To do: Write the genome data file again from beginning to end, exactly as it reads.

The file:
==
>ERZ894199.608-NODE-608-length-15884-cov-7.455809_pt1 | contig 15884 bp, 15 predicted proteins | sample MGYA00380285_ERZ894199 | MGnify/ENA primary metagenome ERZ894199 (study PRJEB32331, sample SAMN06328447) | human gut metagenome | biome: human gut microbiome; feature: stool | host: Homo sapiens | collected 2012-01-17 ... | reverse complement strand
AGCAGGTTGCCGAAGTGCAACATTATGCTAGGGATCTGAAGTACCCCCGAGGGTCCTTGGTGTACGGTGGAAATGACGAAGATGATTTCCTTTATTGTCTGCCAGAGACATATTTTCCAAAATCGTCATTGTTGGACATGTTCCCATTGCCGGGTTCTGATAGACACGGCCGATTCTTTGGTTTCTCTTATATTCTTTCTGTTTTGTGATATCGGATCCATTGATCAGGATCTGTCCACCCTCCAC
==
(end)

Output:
>ERZ894199.608-NODE-608-length-15884-cov-7.455809_pt1 | contig 15884 bp, 15 predicted proteins | sample MGYA00380285_ERZ894199 | MGnify/ENA primary metagenome ERZ894199 (study PRJEB32331, sample SAMN06328447) | human gut metagenome | biome: human gut microbiome; feature: stool | host: Homo sapiens | collected 2012-01-17 ... | reverse complement strand
AGCAGGTTGCCGAAGTGCAACATTATGCTAGGGATCTGAAGTACCCCCGAGGGTCCTTGGTGTACGGTGGAAATGACGAAGATGATTTCCTTTATTGTCTGCCAGAGACATATTTTCCAAAATCGTCATTGTTGGACATGTTCCCATTGCCGGGTTCTGATAGACACGGCCGATTCTTTGGTTTCTCTTATATTCTTTCTGTTTTGTGATATCGGATCCATTGATCAGGATCTGTCCACCCTCCAC